PODCAST Visiting the first World’s Fair at Flushing Meadows Corona Park, the unimaginable playground of the future, planted inescapably within the reality of the day.
Flushing Meadows Corona Park, the fourth largest park in New York City and the pride of northern Queens, has twice been the doorway to the future.
Two world’s fairs have been held here, twenty-five years apart, both carefully guided by power broker Robert Moses. In this episode, we highlight the story of the first fair, held in 1939 and 1940, a visionary festival of patriotism and technological progress that earnestly sold a narrow view of American middle-class aspirations.
It was the World of Tomorrow! (Never mind the protests or the fact that many of the venues were incomplete.) A kitschy campus of themed zones and wacky architectural wonders, the fair provided visitors with speculative ideas of the future, governed by clean suburban landscapes, space-age appliances and flirtatious smoking robots.
The fair was a post-Depression excuse for corporations to rewrite the American lifestyle, introducing new inventions (television) and attractive new products (automobiles, refrigerators), all presented in dazzling venues along gleaming flag-lined avenues and courtyards.
But the year was 1939 and the world of tomorrow could not keep out the world of today. The Hall of Nations almost immediately bore evidence of the mounting war in Europe. Visitors who didn’t fit the white middle-American profile being sold at the fair found themselves excluded from the ‘future’ it was trying to sell.
And then, in July of 1940, there was a dreadful tragedy at the British Pavilion that proved the World of Tomorrow was still very much a part of the world of today.
PLUS: Where can you find traces of the fair in New York City today?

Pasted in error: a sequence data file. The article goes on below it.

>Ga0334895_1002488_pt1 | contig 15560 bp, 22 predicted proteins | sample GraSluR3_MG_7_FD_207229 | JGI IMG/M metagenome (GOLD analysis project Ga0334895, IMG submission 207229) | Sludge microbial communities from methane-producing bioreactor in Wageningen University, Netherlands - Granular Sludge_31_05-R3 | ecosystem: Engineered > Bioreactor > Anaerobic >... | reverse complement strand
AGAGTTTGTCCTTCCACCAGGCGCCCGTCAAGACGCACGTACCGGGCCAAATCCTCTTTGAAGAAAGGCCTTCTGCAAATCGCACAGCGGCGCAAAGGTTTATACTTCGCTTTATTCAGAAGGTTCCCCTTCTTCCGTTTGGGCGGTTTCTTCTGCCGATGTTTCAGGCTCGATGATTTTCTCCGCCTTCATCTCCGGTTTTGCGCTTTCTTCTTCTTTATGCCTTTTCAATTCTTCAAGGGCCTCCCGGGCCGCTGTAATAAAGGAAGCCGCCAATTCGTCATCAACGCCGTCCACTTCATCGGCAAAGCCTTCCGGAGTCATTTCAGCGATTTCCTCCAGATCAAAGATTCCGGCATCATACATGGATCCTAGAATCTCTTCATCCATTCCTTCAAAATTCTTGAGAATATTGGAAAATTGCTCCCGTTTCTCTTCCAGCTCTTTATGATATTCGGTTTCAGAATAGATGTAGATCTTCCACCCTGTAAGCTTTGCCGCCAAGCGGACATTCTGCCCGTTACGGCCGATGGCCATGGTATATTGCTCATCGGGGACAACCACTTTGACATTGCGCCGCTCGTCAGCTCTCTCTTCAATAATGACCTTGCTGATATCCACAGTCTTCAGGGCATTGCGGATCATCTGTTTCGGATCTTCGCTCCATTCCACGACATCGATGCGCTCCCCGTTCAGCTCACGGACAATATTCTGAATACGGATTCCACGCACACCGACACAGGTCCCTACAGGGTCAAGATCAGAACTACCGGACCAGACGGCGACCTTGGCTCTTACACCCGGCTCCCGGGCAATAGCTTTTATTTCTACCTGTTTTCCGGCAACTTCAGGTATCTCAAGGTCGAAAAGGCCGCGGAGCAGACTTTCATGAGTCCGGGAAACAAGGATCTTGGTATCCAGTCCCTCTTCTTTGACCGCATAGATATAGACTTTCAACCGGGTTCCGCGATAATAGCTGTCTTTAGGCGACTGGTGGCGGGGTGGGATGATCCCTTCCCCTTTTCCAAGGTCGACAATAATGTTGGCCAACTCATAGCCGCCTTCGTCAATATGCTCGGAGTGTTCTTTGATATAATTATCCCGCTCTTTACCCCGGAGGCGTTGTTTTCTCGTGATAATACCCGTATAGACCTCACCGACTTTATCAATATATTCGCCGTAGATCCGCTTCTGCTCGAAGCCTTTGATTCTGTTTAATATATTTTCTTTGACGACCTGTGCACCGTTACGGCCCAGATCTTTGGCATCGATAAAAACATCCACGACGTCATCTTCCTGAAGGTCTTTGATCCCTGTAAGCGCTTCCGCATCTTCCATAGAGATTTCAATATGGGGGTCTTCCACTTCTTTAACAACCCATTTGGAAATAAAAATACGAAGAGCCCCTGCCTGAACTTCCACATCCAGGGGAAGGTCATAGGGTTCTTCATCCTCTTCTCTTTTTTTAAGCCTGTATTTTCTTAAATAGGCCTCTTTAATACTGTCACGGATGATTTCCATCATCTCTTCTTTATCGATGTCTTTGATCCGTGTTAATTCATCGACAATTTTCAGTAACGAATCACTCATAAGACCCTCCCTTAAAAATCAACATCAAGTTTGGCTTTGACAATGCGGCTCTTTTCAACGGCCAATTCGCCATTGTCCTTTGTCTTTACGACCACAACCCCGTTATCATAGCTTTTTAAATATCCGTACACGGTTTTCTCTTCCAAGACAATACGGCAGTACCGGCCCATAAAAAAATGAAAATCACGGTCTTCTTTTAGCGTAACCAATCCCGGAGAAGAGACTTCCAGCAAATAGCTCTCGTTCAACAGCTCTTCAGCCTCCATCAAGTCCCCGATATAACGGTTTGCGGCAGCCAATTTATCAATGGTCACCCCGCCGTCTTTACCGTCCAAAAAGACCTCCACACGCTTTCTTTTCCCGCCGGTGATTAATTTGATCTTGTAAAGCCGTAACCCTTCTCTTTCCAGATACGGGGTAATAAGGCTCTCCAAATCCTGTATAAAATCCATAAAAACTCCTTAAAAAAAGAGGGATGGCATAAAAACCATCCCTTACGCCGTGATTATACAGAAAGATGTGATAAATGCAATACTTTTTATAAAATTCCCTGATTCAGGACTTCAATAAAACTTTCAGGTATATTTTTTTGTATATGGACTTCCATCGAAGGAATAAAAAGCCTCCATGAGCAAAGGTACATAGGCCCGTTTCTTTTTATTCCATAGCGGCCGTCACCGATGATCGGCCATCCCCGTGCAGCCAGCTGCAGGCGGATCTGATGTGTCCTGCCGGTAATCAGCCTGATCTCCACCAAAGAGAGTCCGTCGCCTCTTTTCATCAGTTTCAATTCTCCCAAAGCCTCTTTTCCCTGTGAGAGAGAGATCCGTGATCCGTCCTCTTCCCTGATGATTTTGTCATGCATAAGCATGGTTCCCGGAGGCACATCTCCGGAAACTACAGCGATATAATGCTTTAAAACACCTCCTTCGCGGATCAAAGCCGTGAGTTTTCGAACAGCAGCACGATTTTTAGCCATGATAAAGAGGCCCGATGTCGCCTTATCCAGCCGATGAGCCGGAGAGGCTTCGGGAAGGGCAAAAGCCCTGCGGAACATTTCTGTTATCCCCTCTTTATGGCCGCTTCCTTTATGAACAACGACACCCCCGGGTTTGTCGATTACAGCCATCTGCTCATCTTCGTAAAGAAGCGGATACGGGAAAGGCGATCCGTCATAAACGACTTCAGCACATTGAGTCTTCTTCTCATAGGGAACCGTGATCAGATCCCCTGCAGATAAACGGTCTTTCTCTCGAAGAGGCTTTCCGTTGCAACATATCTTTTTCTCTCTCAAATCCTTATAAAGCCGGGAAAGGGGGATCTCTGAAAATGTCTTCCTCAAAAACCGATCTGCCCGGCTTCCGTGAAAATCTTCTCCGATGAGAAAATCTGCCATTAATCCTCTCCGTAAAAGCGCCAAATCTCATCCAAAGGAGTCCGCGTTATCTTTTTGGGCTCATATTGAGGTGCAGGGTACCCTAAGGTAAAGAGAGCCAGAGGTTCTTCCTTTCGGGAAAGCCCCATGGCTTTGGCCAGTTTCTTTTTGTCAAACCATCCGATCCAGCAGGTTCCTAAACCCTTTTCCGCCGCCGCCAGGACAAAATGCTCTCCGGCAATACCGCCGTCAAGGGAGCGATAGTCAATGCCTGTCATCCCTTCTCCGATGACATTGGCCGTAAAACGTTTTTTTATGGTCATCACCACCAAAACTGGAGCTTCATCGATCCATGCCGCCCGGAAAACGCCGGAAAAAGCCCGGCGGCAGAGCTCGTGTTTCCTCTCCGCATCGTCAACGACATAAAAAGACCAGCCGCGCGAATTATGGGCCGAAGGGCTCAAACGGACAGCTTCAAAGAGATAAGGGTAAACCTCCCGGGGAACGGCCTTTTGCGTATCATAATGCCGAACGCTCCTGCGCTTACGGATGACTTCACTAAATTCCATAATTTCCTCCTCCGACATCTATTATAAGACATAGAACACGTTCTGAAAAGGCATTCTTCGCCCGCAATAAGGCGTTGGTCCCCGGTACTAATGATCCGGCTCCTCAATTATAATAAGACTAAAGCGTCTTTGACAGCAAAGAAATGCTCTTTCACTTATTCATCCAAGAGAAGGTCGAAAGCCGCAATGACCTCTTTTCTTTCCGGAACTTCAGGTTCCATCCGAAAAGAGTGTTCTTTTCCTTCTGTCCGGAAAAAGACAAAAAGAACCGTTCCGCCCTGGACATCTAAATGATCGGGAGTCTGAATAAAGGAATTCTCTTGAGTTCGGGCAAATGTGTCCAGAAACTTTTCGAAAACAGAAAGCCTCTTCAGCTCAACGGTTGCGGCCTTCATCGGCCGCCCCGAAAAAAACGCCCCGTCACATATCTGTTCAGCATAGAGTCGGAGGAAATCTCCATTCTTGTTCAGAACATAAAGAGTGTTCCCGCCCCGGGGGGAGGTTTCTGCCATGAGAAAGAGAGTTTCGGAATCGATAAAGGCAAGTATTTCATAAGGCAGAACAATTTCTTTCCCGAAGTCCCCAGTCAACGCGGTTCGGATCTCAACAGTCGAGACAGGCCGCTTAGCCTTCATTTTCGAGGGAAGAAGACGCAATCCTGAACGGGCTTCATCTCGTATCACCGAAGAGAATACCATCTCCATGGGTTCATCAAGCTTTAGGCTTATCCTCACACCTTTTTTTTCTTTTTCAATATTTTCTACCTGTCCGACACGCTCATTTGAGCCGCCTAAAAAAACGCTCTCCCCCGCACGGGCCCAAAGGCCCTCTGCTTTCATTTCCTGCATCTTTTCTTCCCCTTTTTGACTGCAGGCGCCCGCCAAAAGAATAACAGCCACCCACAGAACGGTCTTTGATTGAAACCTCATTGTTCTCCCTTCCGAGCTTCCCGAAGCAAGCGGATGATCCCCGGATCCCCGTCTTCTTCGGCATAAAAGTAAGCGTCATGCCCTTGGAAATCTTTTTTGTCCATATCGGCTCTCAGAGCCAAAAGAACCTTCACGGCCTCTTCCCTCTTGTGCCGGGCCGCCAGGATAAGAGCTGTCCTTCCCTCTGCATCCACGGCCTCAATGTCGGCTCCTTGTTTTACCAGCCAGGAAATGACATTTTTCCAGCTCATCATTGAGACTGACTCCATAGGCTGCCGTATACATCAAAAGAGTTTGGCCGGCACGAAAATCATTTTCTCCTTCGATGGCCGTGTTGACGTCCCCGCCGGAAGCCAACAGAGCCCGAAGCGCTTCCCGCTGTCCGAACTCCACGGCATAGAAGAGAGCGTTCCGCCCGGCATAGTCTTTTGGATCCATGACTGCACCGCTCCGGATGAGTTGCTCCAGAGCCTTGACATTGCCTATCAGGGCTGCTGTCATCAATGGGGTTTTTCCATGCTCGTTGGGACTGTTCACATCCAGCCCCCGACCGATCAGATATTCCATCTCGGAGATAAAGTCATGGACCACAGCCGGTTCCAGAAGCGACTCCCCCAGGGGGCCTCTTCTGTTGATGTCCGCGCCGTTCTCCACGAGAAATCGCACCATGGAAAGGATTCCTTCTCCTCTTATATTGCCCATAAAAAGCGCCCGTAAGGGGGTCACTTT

Listen Now: New York World’s Fair of 1939 Podcast
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Silent color video of the 1939 World’s Fair
A map of the World’s Fair of 1939, courtesy the David Rumsey Map Collection. Click here to zoom in and get a closer look.
A look at the park grounds before they became Flushing Meadows. Read this article on the ash dump for more information.
With the Trylon and Perisphere in the background, a statue of George Washington presides over the lagoon era and statues of the Four Freedoms. Read this for more information on the fair’s Washington inauguration connection.
Gazing down at the wonder of Democracity within the Perisphere.
Starring into the gushing waters of the Lagoon of Nations with a view of the U.S. Federal Building.
A few images of pavilions from the ‘Government Zone’ that were mentioned on the show:
The Mickey and Minnie Mouse cartoon which appeared at the National Biscuit Company (Nabisco) exhibition.
The ‘rotolactor’ in the Borden Company Exhibit
Billy Rose’s Aquacade — or if Aquaman were a musical!
You can find evidence of the 1939 Worlds Fair all over the place in the park! Just a few examples (pictures by Greg Young):
Don’t just look up! At your feet are also some tributes and traces to the World’s Fair.
The website 1939 New York World’s Fair is a wonderful resource, breaking down the specifics of most pavilions and even offering scans of brochures and programs from the fair.
The University of Virginia American Studies program also has a fine, older online look at the fair.
NYC Parks also has a page of vintage photographs, including one of the Westinghouse Time Capsule being installed.
The Anthology Film Archives is hosting a film series in May called Films For The Fair: The World’s Fair and the Cinema with some fascinatingly strange features scheduled throughout the month.
Listen to these past Bowery Boys podcast episodes for tie-ins to this week’s show — two on the World’s Fair of 1964-65 (including one on the ruins of the New York State Pavilion) and one on the ‘first’ World’s Fair — the New York Crystal Palace Exposition. In addition, an episode on the birth of television featured the RCA Pavilion at the World’s Fair.
In addition, you may also like an episode of Greg’s spinoff podcast The First about the invention of robots (featuring Elektro).